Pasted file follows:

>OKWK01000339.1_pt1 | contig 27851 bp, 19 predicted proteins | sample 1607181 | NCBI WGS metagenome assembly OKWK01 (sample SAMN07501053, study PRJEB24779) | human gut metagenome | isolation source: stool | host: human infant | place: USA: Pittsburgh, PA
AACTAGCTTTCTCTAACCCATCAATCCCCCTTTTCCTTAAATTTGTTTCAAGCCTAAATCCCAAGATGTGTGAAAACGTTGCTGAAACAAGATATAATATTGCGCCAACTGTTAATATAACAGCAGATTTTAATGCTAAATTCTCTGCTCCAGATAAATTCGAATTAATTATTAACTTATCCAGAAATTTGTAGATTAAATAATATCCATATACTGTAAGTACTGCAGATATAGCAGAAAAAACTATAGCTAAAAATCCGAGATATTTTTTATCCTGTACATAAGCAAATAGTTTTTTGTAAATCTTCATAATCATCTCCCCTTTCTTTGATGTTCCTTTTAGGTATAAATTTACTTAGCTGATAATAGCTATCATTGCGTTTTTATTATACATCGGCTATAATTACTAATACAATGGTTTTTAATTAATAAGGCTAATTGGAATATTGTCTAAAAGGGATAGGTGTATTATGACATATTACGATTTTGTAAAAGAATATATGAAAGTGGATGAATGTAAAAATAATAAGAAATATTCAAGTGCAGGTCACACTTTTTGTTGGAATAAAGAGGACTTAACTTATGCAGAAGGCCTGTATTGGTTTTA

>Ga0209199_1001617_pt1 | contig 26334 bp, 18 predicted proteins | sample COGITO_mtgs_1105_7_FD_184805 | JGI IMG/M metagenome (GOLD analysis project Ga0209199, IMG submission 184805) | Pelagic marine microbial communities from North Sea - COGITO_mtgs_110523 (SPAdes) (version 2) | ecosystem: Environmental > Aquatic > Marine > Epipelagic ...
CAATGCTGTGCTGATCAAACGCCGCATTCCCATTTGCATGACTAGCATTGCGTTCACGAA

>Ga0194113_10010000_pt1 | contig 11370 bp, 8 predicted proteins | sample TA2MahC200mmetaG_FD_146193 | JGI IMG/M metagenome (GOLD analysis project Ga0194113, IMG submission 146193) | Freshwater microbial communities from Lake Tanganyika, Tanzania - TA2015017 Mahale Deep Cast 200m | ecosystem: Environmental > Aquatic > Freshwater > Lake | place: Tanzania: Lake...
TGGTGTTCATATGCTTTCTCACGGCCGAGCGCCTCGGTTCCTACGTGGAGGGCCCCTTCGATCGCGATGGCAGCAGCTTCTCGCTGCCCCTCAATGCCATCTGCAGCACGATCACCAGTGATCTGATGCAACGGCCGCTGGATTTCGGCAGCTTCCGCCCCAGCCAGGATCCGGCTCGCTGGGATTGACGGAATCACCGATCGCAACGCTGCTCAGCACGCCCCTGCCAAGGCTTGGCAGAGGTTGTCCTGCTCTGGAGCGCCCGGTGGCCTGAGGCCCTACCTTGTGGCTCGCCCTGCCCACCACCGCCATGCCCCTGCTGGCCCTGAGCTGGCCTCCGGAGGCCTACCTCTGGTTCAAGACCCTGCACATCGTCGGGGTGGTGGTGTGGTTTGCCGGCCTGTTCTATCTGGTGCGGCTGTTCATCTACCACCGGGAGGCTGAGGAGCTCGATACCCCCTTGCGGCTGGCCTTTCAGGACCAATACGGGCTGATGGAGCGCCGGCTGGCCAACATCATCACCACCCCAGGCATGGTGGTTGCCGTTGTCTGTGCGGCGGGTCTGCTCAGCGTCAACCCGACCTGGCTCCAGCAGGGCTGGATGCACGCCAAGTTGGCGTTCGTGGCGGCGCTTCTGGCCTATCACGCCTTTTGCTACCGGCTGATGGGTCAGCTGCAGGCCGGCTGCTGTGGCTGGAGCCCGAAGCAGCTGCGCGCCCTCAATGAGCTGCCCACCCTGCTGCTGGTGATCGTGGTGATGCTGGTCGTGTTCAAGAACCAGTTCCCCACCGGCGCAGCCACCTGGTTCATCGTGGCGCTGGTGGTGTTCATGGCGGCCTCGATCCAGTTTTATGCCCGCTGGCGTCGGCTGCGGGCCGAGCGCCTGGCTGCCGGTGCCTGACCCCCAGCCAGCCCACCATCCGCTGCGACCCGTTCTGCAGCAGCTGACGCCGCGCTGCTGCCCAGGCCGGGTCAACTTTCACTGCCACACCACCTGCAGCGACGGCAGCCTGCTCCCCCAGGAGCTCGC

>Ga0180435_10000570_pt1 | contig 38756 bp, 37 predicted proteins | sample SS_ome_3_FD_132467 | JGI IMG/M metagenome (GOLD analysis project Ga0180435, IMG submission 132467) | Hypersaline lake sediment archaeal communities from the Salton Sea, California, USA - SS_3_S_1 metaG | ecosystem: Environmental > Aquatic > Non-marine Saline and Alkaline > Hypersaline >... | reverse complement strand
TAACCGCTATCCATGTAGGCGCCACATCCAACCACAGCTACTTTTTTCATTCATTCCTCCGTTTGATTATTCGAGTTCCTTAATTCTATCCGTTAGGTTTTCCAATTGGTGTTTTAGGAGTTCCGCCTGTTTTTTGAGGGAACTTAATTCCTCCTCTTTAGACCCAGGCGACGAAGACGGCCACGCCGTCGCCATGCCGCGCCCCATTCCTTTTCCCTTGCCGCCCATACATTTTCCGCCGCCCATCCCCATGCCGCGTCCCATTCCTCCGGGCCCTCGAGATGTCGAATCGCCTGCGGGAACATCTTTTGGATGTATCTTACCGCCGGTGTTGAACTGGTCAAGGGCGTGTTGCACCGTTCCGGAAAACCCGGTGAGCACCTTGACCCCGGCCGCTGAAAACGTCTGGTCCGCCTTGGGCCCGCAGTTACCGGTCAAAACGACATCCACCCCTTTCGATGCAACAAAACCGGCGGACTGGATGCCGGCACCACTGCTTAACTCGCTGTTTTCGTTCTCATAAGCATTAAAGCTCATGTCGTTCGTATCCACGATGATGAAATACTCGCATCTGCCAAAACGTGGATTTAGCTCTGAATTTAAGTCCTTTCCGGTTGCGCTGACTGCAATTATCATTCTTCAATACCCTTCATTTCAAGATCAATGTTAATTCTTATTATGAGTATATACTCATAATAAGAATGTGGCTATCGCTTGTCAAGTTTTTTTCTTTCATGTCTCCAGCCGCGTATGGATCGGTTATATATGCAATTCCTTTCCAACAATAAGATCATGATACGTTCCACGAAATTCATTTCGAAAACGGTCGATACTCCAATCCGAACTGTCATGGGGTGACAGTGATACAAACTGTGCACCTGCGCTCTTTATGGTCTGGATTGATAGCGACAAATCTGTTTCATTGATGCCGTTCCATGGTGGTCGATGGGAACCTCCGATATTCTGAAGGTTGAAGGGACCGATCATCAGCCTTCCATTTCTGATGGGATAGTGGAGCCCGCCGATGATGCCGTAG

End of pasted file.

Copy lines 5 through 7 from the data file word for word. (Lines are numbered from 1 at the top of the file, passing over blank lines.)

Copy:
>Ga0194113_10010000_pt1 | contig 11370 bp, 8 predicted proteins | sample TA2MahC200mmetaG_FD_146193 | JGI IMG/M metagenome (GOLD analysis project Ga0194113, IMG submission 146193) | Freshwater microbial communities from Lake Tanganyika, Tanzania - TA2015017 Mahale Deep Cast 200m | ecosystem: Environmental > Aquatic > Freshwater > Lake | place: Tanzania: Lake...
TGGTGTTCATATGCTTTCTCACGGCCGAGCGCCTCGGTTCCTACGTGGAGGGCCCCTTCGATCGCGATGGCAGCAGCTTCTCGCTGCCCCTCAATGCCATCTGCAGCACGATCACCAGTGATCTGATGCAACGGCCGCTGGATTTCGGCAGCTTCCGCCCCAGCCAGGATCCGGCTCGCTGGGATTGACGGAATCACCGATCGCAACGCTGCTCAGCACGCCCCTGCCAAGGCTTGGCAGAGGTTGTCCTGCTCTGGAGCGCCCGGTGGCCTGAGGCCCTACCTTGTGGCTCGCCCTGCCCACCACCGCCATGCCCCTGCTGGCCCTGAGCTGGCCTCCGGAGGCCTACCTCTGGTTCAAGACCCTGCACATCGTCGGGGTGGTGGTGTGGTTTGCCGGCCTGTTCTATCTGGTGCGGCTGTTCATCTACCACCGGGAGGCTGAGGAGCTCGATACCCCCTTGCGGCTGGCCTTTCAGGACCAATACGGGCTGATGGAGCGCCGGCTGGCCAACATCATCACCACCCCAGGCATGGTGGTTGCCGTTGTCTGTGCGGCGGGTCTGCTCAGCGTCAACCCGACCTGGCTCCAGCAGGGCTGGATGCACGCCAAGTTGGCGTTCGTGGCGGCGCTTCTGGCCTATCACGCCTTTTGCTACCGGCTGATGGGTCAGCTGCAGGCCGGCTGCTGTGGCTGGAGCCCGAAGCAGCTGCGCGCCCTCAATGAGCTGCCCACCCTGCTGCTGGTGATCGTGGTGATGCTGGTCGTGTTCAAGAACCAGTTCCCCACCGGCGCAGCCACCTGGTTCATCGTGGCGCTGGTGGTGTTCATGGCGGCCTCGATCCAGTTTTATGCCCGCTGGCGTCGGCTGCGGGCCGAGCGCCTGGCTGCCGGTGCCTGACCCCCAGCCAGCCCACCATCCGCTGCGACCCGTTCTGCAGCAGCTGACGCCGCGCTGCTGCCCAGGCCGGGTCAACTTTCACTGCCACACCACCTGCAGCGACGGCAGCCTGCTCCCCCAGGAGCTCGC

>Ga0180435_10000570_pt1 | contig 38756 bp, 37 predicted proteins | sample SS_ome_3_FD_132467 | JGI IMG/M metagenome (GOLD analysis project Ga0180435, IMG submission 132467) | Hypersaline lake sediment archaeal communities from the Salton Sea, California, USA - SS_3_S_1 metaG | ecosystem: Environmental > Aquatic > Non-marine Saline and Alkaline > Hypersaline >... | reverse complement strand